WEEKS TO GO
CANADA: NATURAL SOURCE OF PRIDE SINCE 1867 Canadian treasures
Quiz TEST YOUR CANADIAN KNOWLEDGE
L’Anse aux Meadows, Newfoundland and Labrador Canada’s pre-Columbus connection
QUESTION 1: Name the modernist Canadian painter most famous for depic- tions of the Indigenous peoples of the Pacific Northwest Coast.
is, however, quite astounding, is the fact that between early Aboriginals and today’s contemporary commu- nity, another group called L’Anse aux Meadows home: Vikings. In 1960, Helge Ingstad and Anne Stine Ingstad were vis- iting L’Anse aux Meadows from Finland in search of a rumoured Norse settlement in the area. When local fish- erman George Decker offered to bring them to a place residents referred to as the Old Indian Camp, little did the couple know that they were actually about to crack the case. The grass-covered mounds they saw upon ar- rival appeared to be longhouses buried in time at first glance. This assessment proved correct following a series of archaeological digs led by Anne Stine Ingstad between 1961 and 1968 that unearthed eight complete Norse houses and fragments of a ninth. This incredible discovery was found to date back to the year 1000, putting the debate to rest once and for all: Christopher Columbus definitely wasn’t the first Euro- pean to set foot in North America. A UNESCOWorld Heri- tage Site since 1978, L’Anse aux Meadows is now home to a fascinating interpretive site where you can learn all about the early Norse settlers in the region. A must-see if you’re ever in the area!
He did sail the ocean blue in 1492, but Christopher Columbus arrived in North America about 500 years too late to claim the continent’s discov- ery as his own. His- torians doubted the official story that
QUESTION 2: The only town name in the world to contain two exclamation points is located in Quebec. What is it?
QUESTION 3: What Canadian city hosted the first regular season NHL game outside in 2003, starting a tradition known as the Heritage Classic? QUESTION 4: Which Canadian city should you travel to if you plan on visiting North America’s largest botanical gardens?
Columbus was the first white man to make contact with North American aboriginal peoples for quite some time, but lacked proof of its inaccuracy. Until a Canadian fish- erman named George Decker led explorer Helge Ingstad and his wife, archaeologist Anne Stine Ingstad, to a place locals called the Old Indian Camp. It’s unclear how L’Anse aux Meadows, located on the northernmost tip of the island of Newfoundland, got its name. Some say it evolved from the French L’Anse aux Méduses, literally jellyfish cove; another theory is that the village was referred to as L’Anse à Médée on a French map from 1892. Evidence shows that the area has was first settled by Aboriginal people over 6,000 years ago—a long time, indeed, but nothing out of the ordinary. What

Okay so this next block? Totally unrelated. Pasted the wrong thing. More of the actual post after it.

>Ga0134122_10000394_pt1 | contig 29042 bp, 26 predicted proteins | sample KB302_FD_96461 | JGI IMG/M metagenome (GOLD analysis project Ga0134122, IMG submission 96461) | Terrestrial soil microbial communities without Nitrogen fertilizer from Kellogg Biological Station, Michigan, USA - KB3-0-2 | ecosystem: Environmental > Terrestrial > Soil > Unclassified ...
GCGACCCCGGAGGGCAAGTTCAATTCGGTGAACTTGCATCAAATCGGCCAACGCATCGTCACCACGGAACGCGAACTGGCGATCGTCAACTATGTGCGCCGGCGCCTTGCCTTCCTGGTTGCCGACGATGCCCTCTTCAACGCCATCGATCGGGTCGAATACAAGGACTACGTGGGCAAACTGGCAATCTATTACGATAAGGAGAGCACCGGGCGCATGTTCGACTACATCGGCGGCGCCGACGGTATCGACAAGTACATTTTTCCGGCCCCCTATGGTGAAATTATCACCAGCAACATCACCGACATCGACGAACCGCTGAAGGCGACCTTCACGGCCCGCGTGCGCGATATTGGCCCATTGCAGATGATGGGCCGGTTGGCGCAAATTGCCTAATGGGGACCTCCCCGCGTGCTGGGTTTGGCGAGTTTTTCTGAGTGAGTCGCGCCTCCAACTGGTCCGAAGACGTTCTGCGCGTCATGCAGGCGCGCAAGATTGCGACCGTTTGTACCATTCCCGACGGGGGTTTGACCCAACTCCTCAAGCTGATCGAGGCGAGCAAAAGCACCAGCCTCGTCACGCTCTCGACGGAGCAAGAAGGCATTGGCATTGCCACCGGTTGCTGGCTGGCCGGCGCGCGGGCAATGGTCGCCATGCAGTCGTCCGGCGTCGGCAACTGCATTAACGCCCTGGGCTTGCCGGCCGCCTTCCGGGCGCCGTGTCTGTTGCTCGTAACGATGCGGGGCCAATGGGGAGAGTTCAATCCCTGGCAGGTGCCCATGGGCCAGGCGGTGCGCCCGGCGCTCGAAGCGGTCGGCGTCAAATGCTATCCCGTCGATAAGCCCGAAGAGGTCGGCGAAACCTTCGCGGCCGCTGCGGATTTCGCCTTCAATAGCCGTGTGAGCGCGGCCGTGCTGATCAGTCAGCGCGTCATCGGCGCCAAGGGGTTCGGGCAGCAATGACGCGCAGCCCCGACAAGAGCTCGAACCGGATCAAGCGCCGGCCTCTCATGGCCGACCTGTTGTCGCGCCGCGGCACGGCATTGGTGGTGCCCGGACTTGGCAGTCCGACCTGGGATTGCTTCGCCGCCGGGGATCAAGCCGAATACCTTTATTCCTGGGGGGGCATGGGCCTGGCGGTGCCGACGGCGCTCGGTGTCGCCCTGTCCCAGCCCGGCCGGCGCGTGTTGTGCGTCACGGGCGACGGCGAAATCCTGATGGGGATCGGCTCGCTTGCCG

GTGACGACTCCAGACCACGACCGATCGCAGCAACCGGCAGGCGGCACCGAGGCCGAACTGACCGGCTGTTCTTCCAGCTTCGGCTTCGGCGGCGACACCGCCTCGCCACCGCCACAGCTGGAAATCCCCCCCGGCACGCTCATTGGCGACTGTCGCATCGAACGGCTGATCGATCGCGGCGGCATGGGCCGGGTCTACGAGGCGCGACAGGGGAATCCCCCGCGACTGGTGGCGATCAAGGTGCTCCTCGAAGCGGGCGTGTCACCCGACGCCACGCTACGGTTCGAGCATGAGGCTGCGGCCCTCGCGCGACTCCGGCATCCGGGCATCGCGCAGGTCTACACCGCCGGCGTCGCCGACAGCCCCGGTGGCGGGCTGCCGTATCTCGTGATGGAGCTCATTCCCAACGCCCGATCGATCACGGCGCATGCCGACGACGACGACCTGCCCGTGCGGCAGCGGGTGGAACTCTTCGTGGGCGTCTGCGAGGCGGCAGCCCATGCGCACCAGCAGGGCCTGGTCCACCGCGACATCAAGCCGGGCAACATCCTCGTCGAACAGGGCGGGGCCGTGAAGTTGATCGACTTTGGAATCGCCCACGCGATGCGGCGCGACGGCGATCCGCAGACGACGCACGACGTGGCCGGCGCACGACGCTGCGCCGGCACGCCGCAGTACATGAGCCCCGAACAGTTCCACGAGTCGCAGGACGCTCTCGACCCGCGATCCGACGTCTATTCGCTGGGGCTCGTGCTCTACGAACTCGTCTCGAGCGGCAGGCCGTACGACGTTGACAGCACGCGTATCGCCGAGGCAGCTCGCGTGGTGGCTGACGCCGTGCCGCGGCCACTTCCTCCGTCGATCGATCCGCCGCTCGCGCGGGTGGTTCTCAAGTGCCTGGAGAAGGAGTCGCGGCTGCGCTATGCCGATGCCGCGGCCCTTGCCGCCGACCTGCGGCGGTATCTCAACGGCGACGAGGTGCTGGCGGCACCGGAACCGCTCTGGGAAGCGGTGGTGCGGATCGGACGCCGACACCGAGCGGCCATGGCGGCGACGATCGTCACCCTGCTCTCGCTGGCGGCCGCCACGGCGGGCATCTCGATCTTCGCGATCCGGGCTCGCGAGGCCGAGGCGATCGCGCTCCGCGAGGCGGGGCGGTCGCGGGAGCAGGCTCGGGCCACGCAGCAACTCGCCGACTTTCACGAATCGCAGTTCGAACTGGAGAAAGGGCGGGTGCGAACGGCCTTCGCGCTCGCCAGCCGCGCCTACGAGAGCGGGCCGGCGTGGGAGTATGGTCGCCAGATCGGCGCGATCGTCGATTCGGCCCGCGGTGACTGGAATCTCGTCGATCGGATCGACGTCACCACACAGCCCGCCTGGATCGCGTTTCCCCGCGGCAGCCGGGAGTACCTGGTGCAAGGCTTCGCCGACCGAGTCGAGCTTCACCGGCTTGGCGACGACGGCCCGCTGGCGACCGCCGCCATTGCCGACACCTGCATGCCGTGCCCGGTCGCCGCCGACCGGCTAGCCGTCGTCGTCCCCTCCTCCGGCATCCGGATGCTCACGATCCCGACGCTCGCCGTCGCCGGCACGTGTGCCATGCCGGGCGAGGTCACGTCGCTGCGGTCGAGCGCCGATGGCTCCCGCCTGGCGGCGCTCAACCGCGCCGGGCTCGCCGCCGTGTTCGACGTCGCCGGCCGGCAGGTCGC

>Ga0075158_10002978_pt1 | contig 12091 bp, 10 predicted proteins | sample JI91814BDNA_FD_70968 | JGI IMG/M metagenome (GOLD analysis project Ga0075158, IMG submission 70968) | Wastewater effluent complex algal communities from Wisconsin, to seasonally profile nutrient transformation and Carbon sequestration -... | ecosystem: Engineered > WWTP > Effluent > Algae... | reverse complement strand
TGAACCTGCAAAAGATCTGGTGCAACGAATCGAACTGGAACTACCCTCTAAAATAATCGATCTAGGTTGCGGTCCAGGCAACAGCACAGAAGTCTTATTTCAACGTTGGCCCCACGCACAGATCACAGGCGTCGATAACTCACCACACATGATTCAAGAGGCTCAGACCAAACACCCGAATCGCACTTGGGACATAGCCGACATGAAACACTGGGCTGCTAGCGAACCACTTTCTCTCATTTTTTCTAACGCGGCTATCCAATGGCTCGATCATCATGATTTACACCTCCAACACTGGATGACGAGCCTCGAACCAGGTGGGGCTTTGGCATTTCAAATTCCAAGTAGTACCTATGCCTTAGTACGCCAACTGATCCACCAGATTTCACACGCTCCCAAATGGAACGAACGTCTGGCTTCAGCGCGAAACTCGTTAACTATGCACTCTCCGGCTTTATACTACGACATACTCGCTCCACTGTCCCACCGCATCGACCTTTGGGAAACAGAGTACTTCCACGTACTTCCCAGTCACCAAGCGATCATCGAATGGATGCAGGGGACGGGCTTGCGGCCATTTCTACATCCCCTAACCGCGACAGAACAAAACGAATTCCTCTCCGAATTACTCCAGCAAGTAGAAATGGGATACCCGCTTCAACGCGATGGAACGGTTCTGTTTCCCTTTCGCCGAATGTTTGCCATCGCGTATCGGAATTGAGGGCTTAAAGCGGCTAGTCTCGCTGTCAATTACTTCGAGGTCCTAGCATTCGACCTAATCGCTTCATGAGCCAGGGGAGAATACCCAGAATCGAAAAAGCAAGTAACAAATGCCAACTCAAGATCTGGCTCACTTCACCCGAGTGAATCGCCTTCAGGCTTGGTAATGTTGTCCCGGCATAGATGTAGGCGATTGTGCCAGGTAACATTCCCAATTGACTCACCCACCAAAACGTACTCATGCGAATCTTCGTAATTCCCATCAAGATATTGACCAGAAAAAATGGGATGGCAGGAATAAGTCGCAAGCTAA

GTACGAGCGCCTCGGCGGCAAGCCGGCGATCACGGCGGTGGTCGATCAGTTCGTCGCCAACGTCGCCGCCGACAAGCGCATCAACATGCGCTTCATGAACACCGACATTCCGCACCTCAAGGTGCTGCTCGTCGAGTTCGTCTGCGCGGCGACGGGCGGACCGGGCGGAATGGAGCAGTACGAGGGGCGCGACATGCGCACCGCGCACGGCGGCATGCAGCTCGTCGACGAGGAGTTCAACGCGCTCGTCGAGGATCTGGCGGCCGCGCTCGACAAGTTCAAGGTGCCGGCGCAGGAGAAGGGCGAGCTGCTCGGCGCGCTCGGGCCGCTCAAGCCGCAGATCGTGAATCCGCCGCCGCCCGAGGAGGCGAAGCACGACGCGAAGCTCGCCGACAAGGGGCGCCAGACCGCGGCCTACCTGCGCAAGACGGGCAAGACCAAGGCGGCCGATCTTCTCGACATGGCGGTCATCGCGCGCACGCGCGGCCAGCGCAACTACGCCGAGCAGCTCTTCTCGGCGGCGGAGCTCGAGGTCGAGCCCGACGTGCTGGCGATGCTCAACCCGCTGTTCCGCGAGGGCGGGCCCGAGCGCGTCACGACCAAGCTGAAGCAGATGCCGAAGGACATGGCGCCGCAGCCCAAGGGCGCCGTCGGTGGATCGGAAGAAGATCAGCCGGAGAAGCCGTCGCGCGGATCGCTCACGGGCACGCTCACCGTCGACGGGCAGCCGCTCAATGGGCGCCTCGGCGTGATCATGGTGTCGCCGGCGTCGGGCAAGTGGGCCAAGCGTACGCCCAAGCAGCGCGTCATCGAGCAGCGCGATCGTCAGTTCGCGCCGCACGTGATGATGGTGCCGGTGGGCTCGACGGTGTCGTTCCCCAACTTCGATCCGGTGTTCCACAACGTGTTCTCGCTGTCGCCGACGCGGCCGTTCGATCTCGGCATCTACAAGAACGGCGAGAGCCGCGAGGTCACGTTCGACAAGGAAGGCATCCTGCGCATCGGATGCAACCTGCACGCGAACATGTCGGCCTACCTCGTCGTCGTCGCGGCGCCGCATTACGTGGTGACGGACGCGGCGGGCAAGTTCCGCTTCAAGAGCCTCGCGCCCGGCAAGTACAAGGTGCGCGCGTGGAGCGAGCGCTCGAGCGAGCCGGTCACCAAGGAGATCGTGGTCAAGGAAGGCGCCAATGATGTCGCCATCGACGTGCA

SCIENCE AND TECHNOLOGY
ART, LITERATURE AND ENTERTAINMENT
Where are we from? THE 52 LARGEST GROUPS IN CANADA’S MULTICULTURAL MOSAIC
HISTORY AND GEOGRAPHY
SPORTS AND LEISURE
infO Canada THE STORIES BEHIND OUR SYMBOLS
Canada’s Inuit community
Inuit—Inuktitut for the people —are the Aboriginal people of Canada’s arctic. Nearly three quarters of all Inuit in Canada live inwhat is known as Inuit Nanangat , a term that refers to the land, water and ice of the Arctic region. Of these, around half live in Nunavut. Other large Inuit Nanangat include Nunavik in Northern Quebec, Nun- atsiavut (along the northern coast of Labrador) and the western Arctic. Using data from the 2011 National Household Survey, Statistics Canada estimated that about 59,440 people in Canada have Inuit background. That’s about 4.2 per- cent of Canada’s global Aboriginal population. Eight main ethnic groups make up the Inuit population, and the Inuit language, In- uktitut, has five main dialects in Canada. Nearly eighty-three per cent of Canadian Inuit report being able to converse in one or another of these traditional dialects. Inuit are traditionally hunters and gatherers who lived a nomadic lifestyle. Con- temporary Inuit still produce much of their food through harvesting and hunting, as transportation of goods to isolated northern communities is expensive and sporadic.
Flower: Purple Violet MANITOBA
In 1936, at the request of the Women’s Institute, local school children and the Lieutenant Governor, the Purple Violet (Viola cucullata) officially became New Brunswick’s emblematic flower. This purple perennial proliferates inmeadows, riverbanks and wooded areas throughout the Maritimes. It’s ed- ible and sometimes used in jams and syrups.
CONCEPT CREATED BY:
Proudly sponsored by:
Guy Lauzon , MP Stormont, Dundas & South Glengarry
Next July 1 st , don’t miss the 150 th celebrations!
VOS JOURNAUX EN LIGNE
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Wednesday, July 27, 2016
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